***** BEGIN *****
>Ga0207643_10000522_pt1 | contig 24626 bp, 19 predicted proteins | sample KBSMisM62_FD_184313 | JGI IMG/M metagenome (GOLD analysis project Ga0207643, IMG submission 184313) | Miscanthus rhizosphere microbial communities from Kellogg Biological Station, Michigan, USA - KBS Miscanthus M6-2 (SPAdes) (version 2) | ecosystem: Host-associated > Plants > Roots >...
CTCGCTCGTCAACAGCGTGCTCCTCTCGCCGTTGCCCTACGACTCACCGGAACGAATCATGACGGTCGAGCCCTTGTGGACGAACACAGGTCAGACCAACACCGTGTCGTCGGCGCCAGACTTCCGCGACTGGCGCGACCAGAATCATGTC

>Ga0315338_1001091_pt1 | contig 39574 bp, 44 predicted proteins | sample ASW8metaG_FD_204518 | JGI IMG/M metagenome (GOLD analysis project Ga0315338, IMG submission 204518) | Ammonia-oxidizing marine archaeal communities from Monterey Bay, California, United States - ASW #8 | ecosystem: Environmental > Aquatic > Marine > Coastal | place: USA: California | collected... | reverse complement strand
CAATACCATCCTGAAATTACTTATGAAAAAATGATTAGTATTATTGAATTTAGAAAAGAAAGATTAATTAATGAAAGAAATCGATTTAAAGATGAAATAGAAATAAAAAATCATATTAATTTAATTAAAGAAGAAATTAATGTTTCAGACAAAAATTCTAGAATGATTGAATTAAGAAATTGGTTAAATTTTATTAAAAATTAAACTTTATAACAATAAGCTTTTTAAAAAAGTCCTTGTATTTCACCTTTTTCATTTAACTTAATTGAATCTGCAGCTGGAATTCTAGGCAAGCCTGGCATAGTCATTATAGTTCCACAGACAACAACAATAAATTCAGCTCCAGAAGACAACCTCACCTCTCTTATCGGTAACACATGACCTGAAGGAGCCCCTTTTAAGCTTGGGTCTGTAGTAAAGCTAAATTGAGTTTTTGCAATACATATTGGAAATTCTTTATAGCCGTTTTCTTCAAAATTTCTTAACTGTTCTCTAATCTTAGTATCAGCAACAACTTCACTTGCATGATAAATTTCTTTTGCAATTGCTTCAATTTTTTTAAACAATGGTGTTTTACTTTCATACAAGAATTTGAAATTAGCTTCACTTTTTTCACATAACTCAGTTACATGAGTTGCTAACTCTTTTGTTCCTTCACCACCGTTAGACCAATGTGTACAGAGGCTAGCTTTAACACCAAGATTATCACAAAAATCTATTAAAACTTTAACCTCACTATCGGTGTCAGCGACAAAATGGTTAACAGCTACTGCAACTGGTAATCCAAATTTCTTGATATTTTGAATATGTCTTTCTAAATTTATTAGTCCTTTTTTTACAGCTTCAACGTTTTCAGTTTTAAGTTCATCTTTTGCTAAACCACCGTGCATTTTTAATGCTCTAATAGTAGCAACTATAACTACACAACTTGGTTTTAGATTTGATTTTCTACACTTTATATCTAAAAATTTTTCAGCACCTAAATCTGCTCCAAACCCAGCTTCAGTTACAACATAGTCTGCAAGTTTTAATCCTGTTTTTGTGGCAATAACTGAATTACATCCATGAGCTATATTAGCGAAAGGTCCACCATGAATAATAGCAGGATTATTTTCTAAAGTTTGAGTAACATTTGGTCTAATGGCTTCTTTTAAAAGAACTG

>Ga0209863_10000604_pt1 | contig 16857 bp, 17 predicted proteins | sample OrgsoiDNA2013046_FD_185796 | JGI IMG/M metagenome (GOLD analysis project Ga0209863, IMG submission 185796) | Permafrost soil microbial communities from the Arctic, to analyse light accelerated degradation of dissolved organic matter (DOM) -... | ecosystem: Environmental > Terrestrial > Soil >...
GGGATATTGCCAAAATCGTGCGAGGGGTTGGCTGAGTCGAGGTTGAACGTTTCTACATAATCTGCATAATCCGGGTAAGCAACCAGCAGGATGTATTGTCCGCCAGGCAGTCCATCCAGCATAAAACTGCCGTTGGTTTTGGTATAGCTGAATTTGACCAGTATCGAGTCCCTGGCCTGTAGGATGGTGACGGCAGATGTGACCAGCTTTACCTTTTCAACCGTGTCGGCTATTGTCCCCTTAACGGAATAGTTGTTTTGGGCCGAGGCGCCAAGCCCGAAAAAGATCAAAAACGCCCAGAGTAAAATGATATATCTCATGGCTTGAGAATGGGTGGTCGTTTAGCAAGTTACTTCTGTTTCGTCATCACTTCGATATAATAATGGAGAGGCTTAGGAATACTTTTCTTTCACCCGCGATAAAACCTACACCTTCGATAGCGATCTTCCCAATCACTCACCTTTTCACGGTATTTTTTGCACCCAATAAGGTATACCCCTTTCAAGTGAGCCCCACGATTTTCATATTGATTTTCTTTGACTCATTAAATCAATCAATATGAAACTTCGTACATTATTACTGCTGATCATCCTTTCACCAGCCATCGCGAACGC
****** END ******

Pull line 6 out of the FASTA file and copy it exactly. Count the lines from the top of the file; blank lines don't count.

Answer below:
GGGATATTGCCAAAATCGTGCGAGGGGTTGGCTGAGTCGAGGTTGAACGTTTCTACATAATCTGCATAATCCGGGTAAGCAACCAGCAGGATGTATTGTCCGCCAGGCAGTCCATCCAGCATAAAACTGCCGTTGGTTTTGGTATAGCTGAATTTGACCAGTATCGAGTCCCTGGCCTGTAGGATGGTGACGGCAGATGTGACCAGCTTTACCTTTTCAACCGTGTCGGCTATTGTCCCCTTAACGGAATAGTTGTTTTGGGCCGAGGCGCCAAGCCCGAAAAAGATCAAAAACGCCCAGAGTAAAATGATATATCTCATGGCTTGAGAATGGGTGGTCGTTTAGCAAGTTACTTCTGTTTCGTCATCACTTCGATATAATAATGGAGAGGCTTAGGAATACTTTTCTTTCACCCGCGATAAAACCTACACCTTCGATAGCGATCTTCCCAATCACTCACCTTTTCACGGTATTTTTTGCACCCAATAAGGTATACCCCTTTCAAGTGAGCCCCACGATTTTCATATTGATTTTCTTTGACTCATTAAATCAATCAATATGAAACTTCGTACATTATTACTGCTGATCATCCTTTCACCAGCCATCGCGAACGC